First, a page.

This post is my contribution to Blog Action Day, joining thousands of other bloggers to write about one topic for a single day. This year’s topic is poverty. Finally, this post is deeply personal and not related to lean or six sigma in any way.
I’ll never forget the day I broke my Mom’s heart. It was the morning of my 7th birthday.
My parents separated when I was only a few years old and my 3 siblings and I lived with my Mom throughout the school year and spent the summers with my Dad in Canada.
My Mom, who I love more than any woman on earth – short of my wife – worked at the phone company and didn’t make much money. In fact, it’s safe to say we were poor.
But back to the morning of my birthday.
I Want to Be a Cowboy!
As a young boy I loved watching Roy Rogers on Saturday mornings and wanted to be a cowboy more than anything. I dreamed of one day riding my horse through the prairies battling the bad guys day and night.
There was just one problem. I didn’t have a cowboy hat.
So, being the young problem solver that I was, I asked for one. It was the only birthday present I asked for and I was sure I was going to get it.
The morning of my birthday had finally come and I remember bursting from my bed and running to find my Mom. As I came around the corner I saw her carrying a large bag.
A Big Problem
I’ll never forget the huge smile my Mom had on her face as she handed me the bag. I tore the bag open and there it was. My cowboy hat.
But there was a problem. A big problem.
It was obvious to me that this particular cowboy hat was not new. It also didn’t have the cool shape to it that my brother’s cowboy hat had.
My Mom explained how she had bought it from a co-worker since she just couldn’t afford to buy a new one. I stood in silence holding the hat in my hand with my head hung low.
Then I did it.
I looked at my Mom with disgust and threw the hat on the ground and ran for my room. I was in total disbelief that my dream of being a real cowboy would not happen on this particular day.
Eventually I got over it and came to realize how truly blessed I was to have the things I did. I also later apologized – more than once – to my Mom for my despicable behavior.
Looking back on my childhood I vividly remember the sacrifices my Mom made for us – including sleeping on the couch in order for her kids to have their own bedrooms.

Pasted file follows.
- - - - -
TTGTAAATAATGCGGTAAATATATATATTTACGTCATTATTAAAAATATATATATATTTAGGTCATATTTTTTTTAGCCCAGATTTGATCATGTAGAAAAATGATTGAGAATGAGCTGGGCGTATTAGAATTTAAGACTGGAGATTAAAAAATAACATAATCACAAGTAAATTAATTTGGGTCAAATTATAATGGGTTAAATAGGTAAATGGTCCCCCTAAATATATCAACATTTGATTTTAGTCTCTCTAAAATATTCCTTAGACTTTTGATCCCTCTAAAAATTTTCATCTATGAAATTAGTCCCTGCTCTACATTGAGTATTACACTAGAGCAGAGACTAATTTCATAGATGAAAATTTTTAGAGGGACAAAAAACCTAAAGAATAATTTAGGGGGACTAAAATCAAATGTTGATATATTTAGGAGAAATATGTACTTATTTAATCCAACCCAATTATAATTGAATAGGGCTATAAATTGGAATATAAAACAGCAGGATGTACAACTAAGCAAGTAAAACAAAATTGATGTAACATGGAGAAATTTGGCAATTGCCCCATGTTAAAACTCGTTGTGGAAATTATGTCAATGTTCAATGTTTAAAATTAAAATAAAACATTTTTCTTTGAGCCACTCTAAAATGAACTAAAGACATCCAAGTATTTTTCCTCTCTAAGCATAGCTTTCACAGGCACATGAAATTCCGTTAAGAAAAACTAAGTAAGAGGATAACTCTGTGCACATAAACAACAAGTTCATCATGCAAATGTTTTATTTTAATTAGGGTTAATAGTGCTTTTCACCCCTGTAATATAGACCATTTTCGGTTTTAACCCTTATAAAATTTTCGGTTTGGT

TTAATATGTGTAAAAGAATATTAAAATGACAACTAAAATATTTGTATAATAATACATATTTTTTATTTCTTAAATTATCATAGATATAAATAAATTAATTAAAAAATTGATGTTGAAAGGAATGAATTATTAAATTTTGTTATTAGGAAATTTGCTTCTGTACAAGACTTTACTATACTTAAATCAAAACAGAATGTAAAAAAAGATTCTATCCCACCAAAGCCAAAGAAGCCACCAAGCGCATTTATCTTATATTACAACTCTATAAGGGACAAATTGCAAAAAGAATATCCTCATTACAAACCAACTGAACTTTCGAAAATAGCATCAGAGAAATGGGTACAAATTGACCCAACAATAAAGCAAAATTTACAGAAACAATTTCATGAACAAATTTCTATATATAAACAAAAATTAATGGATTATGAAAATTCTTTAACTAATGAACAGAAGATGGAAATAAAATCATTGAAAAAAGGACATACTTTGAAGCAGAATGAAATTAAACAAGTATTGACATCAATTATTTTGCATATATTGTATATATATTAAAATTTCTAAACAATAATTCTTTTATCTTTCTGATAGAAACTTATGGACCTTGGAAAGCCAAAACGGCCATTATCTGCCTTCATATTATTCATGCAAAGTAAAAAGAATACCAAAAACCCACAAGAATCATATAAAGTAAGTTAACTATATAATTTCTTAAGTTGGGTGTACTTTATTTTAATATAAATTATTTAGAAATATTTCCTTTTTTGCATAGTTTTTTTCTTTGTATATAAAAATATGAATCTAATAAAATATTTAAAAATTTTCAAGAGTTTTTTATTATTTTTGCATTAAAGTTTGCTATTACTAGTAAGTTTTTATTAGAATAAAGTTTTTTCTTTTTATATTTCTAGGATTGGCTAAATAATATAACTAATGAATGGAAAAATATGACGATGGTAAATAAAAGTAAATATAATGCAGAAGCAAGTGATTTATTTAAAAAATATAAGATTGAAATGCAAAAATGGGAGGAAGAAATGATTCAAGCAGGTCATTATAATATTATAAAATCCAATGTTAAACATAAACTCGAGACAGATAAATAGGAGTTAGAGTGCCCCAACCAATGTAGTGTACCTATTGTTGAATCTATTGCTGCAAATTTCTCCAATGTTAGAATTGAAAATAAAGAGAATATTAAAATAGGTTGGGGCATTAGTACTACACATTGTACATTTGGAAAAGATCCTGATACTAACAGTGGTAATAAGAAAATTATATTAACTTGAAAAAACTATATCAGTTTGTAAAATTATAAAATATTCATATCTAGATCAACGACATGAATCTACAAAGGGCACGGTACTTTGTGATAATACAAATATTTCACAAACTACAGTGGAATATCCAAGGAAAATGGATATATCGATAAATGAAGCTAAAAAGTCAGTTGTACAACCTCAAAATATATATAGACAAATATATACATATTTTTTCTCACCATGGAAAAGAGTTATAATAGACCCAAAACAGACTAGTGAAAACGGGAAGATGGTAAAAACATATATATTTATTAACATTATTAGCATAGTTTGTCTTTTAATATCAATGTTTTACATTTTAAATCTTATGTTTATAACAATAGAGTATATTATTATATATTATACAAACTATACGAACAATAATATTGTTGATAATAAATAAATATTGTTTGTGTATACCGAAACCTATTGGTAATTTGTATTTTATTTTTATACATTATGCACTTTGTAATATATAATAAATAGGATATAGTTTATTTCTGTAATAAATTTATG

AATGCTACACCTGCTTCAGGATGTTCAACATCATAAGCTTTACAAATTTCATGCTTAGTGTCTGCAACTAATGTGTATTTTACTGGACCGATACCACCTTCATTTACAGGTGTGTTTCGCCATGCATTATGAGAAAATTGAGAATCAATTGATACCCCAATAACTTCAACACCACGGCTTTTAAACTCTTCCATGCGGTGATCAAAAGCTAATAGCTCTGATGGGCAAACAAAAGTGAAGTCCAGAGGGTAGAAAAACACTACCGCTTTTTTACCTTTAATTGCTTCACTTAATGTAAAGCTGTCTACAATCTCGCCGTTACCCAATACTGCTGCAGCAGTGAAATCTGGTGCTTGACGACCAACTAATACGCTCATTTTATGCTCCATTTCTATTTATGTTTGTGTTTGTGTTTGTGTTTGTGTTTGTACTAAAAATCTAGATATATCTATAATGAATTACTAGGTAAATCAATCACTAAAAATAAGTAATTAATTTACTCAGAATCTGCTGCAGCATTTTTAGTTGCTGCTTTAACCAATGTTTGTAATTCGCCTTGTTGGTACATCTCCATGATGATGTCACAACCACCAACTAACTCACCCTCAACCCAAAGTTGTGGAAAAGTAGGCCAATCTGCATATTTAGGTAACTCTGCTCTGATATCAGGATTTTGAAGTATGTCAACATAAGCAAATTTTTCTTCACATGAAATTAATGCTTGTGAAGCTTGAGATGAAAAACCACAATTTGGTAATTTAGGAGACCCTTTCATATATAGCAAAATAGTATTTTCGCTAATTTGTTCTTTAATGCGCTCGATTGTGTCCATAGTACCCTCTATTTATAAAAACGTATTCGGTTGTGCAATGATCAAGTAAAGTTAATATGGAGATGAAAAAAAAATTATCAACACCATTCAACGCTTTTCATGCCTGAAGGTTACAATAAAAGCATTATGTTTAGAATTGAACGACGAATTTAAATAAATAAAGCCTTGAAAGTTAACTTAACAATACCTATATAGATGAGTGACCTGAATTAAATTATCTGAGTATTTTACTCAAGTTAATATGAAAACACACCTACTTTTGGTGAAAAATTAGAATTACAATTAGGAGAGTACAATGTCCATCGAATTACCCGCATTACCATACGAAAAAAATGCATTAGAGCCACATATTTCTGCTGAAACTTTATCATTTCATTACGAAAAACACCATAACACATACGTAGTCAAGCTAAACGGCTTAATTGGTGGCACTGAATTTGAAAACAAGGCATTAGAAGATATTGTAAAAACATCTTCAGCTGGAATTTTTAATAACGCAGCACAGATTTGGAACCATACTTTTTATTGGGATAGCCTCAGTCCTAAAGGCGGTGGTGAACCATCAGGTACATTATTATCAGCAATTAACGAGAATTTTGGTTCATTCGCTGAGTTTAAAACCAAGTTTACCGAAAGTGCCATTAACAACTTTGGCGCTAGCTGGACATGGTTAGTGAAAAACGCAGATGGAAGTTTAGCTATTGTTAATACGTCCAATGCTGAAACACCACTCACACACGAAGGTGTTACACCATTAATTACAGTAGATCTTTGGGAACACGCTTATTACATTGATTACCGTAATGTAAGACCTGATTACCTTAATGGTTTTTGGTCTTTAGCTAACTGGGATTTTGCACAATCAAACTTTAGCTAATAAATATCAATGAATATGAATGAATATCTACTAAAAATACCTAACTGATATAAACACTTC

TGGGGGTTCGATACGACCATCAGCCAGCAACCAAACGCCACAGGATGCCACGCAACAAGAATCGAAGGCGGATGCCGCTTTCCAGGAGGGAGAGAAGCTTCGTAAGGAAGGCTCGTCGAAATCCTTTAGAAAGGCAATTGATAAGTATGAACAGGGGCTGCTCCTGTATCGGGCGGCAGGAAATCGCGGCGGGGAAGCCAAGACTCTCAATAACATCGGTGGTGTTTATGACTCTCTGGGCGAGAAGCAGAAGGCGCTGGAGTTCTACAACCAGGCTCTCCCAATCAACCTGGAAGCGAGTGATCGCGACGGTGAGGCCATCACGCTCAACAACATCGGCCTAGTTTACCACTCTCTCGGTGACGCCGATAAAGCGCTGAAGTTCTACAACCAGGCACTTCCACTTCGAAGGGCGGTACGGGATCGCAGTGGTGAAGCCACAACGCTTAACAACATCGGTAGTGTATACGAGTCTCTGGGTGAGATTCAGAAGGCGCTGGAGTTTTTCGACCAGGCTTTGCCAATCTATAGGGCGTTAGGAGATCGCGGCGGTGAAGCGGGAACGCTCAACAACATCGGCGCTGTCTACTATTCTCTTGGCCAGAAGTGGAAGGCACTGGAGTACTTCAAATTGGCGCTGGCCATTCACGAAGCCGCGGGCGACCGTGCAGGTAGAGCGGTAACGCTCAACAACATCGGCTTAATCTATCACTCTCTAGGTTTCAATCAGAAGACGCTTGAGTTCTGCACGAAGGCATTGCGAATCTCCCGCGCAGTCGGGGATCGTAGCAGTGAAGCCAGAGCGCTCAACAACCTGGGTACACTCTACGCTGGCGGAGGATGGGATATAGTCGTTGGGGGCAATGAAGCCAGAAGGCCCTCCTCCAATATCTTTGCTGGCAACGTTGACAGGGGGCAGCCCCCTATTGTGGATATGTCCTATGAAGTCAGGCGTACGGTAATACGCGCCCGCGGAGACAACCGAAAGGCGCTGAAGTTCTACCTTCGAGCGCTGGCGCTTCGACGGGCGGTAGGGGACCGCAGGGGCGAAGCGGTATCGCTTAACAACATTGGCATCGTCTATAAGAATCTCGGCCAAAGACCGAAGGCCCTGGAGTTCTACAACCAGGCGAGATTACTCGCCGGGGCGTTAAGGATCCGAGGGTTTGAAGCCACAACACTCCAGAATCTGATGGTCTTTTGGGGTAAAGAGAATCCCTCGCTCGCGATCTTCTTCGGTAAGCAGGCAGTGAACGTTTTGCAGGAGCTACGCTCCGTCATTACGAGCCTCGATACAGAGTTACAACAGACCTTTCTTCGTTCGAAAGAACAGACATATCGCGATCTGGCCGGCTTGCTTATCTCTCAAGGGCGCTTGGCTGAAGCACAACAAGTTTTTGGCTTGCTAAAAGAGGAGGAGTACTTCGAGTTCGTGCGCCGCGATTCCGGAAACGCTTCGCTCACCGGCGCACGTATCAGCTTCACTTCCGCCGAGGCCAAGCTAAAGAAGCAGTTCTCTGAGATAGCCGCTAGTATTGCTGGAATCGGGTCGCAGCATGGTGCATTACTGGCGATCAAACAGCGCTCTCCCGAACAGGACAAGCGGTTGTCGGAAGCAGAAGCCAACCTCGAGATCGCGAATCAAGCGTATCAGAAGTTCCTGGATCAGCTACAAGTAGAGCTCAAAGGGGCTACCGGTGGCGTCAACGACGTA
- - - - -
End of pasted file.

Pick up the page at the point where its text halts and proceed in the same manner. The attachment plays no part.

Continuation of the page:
I remember how tired she looked when she came home from work only to find the mess my siblings and I created in the house.
I remember having bad dreams and bringing my blanket out and laying beside my mom as she slept on the couch. She would hold my hand and all my fears and troubles just melted away.
I also remember how I would curl up with her after she came home exhausted from work. She would often heat up a frozen burrito for her dinner even though we kids always ate something much better.
What Poverty Taught Me
So, while it would be easy for me to sit here and say how poverty ravaged my young life I wouldn’t be telling the truth. You see, my big brother probably said it best when he explained, “We weren’t poor… we were just short of cash.”
So, the way I look at it, while we were technically facing the problem of poverty I now realize those years formed me into the man I am today.
They taught me that no amount of money is more important than love and compassion.
They taught me that no amount of money is more important than holding your child’s hand in the middle of the night when they wake up from a bad dream (as timing would have it I have a lot of work to do with this one as I have a child getting out of bed all the time these days).
And those years taught me that no amount of money is more important than being truly thankful for the abundant blessings our mighty and powerful God sends us, even a used cowboy hat.
Thank you Mom for all you’ve taught me. I know I can never repay you, but I promise to die trying.